Will Insurance Risk Managers Be Using Drones in the Future?


The federal government recently issued new rules for the use of commercial drones – and at least one insurance industry group, the National Association of Mutual Insurance Companies (NAMIC), is happy about it. Drones have the potential to play a significant role in the insurance industry, and the new guidelines leave plenty of room for that possibility.

What kind of work do commercial drones perform?

Commercial drones represent an emerging industry, as evidenced by new degrees that some institutions have rolled out to focus on them. For example, Embry-Riddle in Florida is among “a small but growing group of colleges and universities” to offer a degree in drones, or unmanned aircraft systems (UAS), said CNBC.

The tasks that drones can perform are many. According to Boston.com, a subsidiary of the Boston Globe, their uses may include delivery, wireless Internet service, news coverage, photography, agriculture monitoring, wildlife documentation and rescue missions. The magazine Wireless Design & Development added replanting forests, delivering medical supplies and protecting wildlife to that list.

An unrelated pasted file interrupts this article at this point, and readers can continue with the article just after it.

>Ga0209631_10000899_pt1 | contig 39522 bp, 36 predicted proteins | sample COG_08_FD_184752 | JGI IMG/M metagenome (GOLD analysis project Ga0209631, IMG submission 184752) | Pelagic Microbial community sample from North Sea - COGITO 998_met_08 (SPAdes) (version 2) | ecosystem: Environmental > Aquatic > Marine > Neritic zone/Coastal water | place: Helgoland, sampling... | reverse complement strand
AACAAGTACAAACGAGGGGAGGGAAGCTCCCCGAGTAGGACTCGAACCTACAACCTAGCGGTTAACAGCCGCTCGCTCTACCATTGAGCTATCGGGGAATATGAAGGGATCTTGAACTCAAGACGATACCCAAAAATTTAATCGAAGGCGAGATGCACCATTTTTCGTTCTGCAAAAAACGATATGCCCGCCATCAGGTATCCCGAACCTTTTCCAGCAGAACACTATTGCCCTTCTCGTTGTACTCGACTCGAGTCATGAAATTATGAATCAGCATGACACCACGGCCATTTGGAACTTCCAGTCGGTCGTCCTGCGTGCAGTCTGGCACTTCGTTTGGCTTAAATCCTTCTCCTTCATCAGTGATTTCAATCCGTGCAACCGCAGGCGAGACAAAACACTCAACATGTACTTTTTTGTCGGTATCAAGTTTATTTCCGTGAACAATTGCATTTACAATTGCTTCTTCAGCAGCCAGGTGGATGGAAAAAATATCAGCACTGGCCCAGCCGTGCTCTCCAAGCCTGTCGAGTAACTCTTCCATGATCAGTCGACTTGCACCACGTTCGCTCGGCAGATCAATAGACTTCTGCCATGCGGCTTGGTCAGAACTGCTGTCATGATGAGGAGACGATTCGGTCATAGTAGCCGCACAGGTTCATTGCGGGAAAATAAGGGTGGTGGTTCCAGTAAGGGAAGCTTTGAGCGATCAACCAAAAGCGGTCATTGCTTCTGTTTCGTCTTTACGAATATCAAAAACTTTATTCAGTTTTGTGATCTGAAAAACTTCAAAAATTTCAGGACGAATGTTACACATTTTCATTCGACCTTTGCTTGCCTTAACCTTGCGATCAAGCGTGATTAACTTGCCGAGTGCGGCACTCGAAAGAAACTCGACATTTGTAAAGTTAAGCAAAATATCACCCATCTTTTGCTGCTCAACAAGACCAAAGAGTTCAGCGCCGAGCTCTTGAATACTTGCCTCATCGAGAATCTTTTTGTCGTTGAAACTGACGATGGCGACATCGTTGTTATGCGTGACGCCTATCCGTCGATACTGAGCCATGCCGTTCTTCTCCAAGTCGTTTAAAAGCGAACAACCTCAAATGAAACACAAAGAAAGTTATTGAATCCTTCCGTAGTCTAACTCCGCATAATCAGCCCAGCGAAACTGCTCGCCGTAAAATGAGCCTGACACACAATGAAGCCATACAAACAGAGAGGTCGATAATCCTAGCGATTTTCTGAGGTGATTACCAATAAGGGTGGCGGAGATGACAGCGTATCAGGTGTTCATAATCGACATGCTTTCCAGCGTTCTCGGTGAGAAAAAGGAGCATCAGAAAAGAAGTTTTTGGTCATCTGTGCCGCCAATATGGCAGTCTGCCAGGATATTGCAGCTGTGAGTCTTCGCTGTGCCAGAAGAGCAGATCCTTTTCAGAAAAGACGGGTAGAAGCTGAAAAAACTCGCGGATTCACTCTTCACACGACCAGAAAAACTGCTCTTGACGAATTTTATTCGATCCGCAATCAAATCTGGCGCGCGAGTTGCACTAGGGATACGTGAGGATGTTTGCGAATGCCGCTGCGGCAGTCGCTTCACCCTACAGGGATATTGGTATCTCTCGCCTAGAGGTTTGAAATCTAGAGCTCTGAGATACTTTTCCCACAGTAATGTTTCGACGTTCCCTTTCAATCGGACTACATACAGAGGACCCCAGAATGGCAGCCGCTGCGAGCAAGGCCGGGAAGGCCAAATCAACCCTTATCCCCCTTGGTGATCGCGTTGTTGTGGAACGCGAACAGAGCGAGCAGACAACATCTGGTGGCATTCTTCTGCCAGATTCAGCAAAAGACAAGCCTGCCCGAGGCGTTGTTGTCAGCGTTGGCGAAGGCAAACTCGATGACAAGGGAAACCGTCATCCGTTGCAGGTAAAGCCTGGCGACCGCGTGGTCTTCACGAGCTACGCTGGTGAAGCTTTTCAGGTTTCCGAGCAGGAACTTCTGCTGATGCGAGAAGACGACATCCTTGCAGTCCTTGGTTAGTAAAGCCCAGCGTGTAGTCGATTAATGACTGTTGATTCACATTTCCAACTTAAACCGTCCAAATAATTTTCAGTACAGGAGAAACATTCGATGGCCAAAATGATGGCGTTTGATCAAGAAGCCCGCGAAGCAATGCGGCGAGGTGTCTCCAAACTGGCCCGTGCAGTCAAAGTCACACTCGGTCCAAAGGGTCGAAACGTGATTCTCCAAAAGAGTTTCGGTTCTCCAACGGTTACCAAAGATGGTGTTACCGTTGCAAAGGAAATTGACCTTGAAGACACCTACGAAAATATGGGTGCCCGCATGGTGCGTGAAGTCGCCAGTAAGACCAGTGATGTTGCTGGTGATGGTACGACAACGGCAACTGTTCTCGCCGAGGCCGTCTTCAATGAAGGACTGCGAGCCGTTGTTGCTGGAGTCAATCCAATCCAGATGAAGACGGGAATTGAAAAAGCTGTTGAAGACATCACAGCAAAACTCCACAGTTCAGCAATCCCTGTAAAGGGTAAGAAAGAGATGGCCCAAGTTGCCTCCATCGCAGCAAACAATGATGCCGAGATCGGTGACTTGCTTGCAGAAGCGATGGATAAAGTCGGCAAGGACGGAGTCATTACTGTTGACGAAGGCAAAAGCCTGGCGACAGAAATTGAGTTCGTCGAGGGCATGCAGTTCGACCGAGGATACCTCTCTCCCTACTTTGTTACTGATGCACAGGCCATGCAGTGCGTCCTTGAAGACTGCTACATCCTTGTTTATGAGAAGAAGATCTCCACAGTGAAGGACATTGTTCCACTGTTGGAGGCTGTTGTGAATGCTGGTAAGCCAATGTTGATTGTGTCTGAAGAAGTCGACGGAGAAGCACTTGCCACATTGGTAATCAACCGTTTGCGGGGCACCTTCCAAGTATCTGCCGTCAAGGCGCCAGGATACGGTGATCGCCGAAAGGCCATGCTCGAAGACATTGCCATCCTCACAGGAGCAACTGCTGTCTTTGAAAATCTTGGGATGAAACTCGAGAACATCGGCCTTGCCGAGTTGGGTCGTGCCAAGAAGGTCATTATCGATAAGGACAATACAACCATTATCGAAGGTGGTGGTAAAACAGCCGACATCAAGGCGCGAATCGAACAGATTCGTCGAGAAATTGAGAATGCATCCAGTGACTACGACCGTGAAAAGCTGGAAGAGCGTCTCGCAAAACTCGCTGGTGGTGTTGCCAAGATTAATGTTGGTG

What are the new guidelines?

The new guidelines from the Federal Aviation Administration (FAA) allow a number of businesses to use drones weighing less than 55 pounds to do select tasks, if they’re flown at least five miles from an airport, under 400 feet, and during the daytime. “Pilots must be at least 16 years old and have passed a written test,” said Caitlin Bronson at Insurance Business America. They are not (yet) allowed to deliver packages.

But “allowed” may be too strong a word. The FAA guidelines are not binding to state and local governments, which remain free to continue issuing their own rules for the use of drones.

How do the FAA guidelines affect insurers?

NAMIC approves of the guidelines in large part because of their flexibility. The FAA aimed for safety, but left plenty of room for growth, innovation and freedom within this emerging industry. For example, the guidelines don’t prohibit drones from flying over people, or out of the operator’s line of sight: two limitations the FAA had been considering, which NAMIC pushed back against.

“The group was particularly interested in how the rules would affect insurers’ ability to use commercial drones in the aftermath of a natural disaster to enable swifter claims processing for victims,” Bronson said.

Property Casualty 360 acknowledged the same benefit from drones to insurers. “Rather than subject its personnel to undue risk, an insurance company can use a drone to examine property with limited access,” said contributor Jayleen Heft. “This can provide data more quickly and with fewer hazards to company employees.” The new FAA guidelines allow for uses such as these.

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